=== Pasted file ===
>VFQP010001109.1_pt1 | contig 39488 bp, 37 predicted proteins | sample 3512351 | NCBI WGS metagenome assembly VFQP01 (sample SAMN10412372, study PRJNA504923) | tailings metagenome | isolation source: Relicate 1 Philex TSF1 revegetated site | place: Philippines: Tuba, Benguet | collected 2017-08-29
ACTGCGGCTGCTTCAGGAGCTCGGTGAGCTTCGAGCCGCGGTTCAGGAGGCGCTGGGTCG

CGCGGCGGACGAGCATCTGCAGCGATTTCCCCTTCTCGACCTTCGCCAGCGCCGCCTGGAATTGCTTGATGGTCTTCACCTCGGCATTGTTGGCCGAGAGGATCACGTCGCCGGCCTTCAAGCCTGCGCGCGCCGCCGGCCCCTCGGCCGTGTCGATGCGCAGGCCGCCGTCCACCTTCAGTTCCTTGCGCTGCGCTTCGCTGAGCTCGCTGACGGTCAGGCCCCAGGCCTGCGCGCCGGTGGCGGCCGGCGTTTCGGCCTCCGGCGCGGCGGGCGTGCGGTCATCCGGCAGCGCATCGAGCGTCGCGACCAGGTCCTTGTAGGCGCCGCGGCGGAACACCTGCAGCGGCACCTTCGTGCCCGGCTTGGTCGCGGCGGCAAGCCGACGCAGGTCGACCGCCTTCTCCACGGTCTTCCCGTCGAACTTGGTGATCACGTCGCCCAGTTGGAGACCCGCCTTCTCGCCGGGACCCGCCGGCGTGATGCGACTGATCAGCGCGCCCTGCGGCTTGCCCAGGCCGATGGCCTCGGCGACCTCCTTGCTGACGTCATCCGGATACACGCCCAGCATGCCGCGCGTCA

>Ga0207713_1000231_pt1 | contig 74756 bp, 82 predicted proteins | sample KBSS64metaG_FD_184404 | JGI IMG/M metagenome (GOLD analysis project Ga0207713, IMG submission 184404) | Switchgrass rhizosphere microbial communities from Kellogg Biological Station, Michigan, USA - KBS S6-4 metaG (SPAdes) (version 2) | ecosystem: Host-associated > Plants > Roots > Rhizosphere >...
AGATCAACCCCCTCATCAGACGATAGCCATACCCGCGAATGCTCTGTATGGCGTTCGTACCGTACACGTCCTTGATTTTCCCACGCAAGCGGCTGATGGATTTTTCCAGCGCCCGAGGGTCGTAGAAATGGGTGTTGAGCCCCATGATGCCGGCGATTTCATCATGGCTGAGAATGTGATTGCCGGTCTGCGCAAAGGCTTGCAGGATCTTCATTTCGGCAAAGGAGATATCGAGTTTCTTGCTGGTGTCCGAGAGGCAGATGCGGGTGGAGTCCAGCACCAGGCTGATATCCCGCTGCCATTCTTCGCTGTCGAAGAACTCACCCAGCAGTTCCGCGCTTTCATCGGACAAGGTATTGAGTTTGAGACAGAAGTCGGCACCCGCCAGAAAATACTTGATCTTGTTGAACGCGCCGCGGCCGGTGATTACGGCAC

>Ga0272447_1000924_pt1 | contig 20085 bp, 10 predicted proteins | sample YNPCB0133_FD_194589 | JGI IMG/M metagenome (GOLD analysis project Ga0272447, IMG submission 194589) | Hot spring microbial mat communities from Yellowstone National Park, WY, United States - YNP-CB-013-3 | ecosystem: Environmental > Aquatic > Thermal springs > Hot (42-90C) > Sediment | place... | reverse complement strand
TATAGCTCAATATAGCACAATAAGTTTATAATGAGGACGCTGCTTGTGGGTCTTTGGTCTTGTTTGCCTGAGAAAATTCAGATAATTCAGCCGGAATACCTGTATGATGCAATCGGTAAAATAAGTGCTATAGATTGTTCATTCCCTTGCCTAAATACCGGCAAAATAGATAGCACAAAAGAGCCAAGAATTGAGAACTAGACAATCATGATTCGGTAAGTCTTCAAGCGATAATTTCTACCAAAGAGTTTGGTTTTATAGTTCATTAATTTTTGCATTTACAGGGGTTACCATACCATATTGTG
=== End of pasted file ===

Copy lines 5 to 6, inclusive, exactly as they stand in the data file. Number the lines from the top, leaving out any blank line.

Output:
AGATCAACCCCCTCATCAGACGATAGCCATACCCGCGAATGCTCTGTATGGCGTTCGTACCGTACACGTCCTTGATTTTCCCACGCAAGCGGCTGATGGATTTTTCCAGCGCCCGAGGGTCGTAGAAATGGGTGTTGAGCCCCATGATGCCGGCGATTTCATCATGGCTGAGAATGTGATTGCCGGTCTGCGCAAAGGCTTGCAGGATCTTCATTTCGGCAAAGGAGATATCGAGTTTCTTGCTGGTGTCCGAGAGGCAGATGCGGGTGGAGTCCAGCACCAGGCTGATATCCCGCTGCCATTCTTCGCTGTCGAAGAACTCACCCAGCAGTTCCGCGCTTTCATCGGACAAGGTATTGAGTTTGAGACAGAAGTCGGCACCCGCCAGAAAATACTTGATCTTGTTGAACGCGCCGCGGCCGGTGATTACGGCAC

>Ga0272447_1000924_pt1 | contig 20085 bp, 10 predicted proteins | sample YNPCB0133_FD_194589 | JGI IMG/M metagenome (GOLD analysis project Ga0272447, IMG submission 194589) | Hot spring microbial mat communities from Yellowstone National Park, WY, United States - YNP-CB-013-3 | ecosystem: Environmental > Aquatic > Thermal springs > Hot (42-90C) > Sediment | place... | reverse complement strand